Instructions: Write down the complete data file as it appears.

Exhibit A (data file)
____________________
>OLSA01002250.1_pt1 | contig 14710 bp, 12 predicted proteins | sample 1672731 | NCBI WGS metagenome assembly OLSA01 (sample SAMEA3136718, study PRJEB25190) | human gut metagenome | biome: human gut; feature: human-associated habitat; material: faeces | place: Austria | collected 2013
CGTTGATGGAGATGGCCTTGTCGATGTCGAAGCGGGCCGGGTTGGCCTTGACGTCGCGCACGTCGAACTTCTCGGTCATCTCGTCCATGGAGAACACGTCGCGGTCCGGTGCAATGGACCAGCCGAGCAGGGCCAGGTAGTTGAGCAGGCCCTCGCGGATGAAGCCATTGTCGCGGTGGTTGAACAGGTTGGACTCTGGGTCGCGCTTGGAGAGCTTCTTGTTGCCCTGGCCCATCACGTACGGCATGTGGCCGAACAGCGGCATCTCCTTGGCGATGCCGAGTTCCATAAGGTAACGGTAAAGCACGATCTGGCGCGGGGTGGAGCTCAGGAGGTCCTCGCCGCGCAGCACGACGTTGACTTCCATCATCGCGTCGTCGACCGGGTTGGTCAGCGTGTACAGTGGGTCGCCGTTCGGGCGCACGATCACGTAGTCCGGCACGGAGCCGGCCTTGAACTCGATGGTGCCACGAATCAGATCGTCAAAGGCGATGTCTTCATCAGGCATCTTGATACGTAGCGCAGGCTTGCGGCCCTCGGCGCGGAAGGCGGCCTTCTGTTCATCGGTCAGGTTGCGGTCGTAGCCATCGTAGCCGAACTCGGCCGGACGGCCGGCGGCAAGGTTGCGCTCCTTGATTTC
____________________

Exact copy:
>OLSA01002250.1_pt1 | contig 14710 bp, 12 predicted proteins | sample 1672731 | NCBI WGS metagenome assembly OLSA01 (sample SAMEA3136718, study PRJEB25190) | human gut metagenome | biome: human gut; feature: human-associated habitat; material: faeces | place: Austria | collected 2013
CGTTGATGGAGATGGCCTTGTCGATGTCGAAGCGGGCCGGGTTGGCCTTGACGTCGCGCACGTCGAACTTCTCGGTCATCTCGTCCATGGAGAACACGTCGCGGTCCGGTGCAATGGACCAGCCGAGCAGGGCCAGGTAGTTGAGCAGGCCCTCGCGGATGAAGCCATTGTCGCGGTGGTTGAACAGGTTGGACTCTGGGTCGCGCTTGGAGAGCTTCTTGTTGCCCTGGCCCATCACGTACGGCATGTGGCCGAACAGCGGCATCTCCTTGGCGATGCCGAGTTCCATAAGGTAACGGTAAAGCACGATCTGGCGCGGGGTGGAGCTCAGGAGGTCCTCGCCGCGCAGCACGACGTTGACTTCCATCATCGCGTCGTCGACCGGGTTGGTCAGCGTGTACAGTGGGTCGCCGTTCGGGCGCACGATCACGTAGTCCGGCACGGAGCCGGCCTTGAACTCGATGGTGCCACGAATCAGATCGTCAAAGGCGATGTCTTCATCAGGCATCTTGATACGTAGCGCAGGCTTGCGGCCCTCGGCGCGGAAGGCGGCCTTCTGTTCATCGGTCAGGTTGCGGTCGTAGCCATCGTAGCCGAACTCGGCCGGACGGCCGGCGGCAAGGTTGCGCTCCTTGATTTC